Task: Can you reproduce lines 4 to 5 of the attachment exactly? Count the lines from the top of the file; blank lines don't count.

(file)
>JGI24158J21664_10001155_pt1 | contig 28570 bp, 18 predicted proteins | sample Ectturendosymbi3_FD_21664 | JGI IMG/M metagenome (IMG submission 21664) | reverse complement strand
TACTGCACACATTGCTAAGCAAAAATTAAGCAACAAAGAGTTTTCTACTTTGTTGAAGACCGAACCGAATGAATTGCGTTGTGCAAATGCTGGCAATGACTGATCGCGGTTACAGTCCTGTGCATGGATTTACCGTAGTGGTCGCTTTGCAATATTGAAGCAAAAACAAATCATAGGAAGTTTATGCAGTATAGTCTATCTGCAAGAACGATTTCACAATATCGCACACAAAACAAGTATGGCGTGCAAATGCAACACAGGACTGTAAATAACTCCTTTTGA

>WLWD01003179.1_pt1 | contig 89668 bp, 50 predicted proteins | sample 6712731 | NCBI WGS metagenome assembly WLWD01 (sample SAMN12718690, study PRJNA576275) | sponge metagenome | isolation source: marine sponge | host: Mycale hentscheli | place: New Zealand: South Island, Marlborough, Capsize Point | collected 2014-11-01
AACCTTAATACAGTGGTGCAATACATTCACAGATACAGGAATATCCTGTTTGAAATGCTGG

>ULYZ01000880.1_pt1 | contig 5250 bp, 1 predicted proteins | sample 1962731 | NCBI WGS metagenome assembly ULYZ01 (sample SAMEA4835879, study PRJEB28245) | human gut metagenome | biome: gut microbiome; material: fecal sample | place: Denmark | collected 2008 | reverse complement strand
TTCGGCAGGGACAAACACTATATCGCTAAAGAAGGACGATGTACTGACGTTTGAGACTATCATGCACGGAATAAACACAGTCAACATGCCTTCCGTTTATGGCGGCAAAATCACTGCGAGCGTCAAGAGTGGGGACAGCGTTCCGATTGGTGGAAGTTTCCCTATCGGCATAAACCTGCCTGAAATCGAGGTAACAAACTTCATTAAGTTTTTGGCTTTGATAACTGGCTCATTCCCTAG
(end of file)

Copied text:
AACCTTAATACAGTGGTGCAATACATTCACAGATACAGGAATATCCTGTTTGAAATGCTGG

>ULYZ01000880.1_pt1 | contig 5250 bp, 1 predicted proteins | sample 1962731 | NCBI WGS metagenome assembly ULYZ01 (sample SAMEA4835879, study PRJEB28245) | human gut metagenome | biome: gut microbiome; material: fecal sample | place: Denmark | collected 2008 | reverse complement strand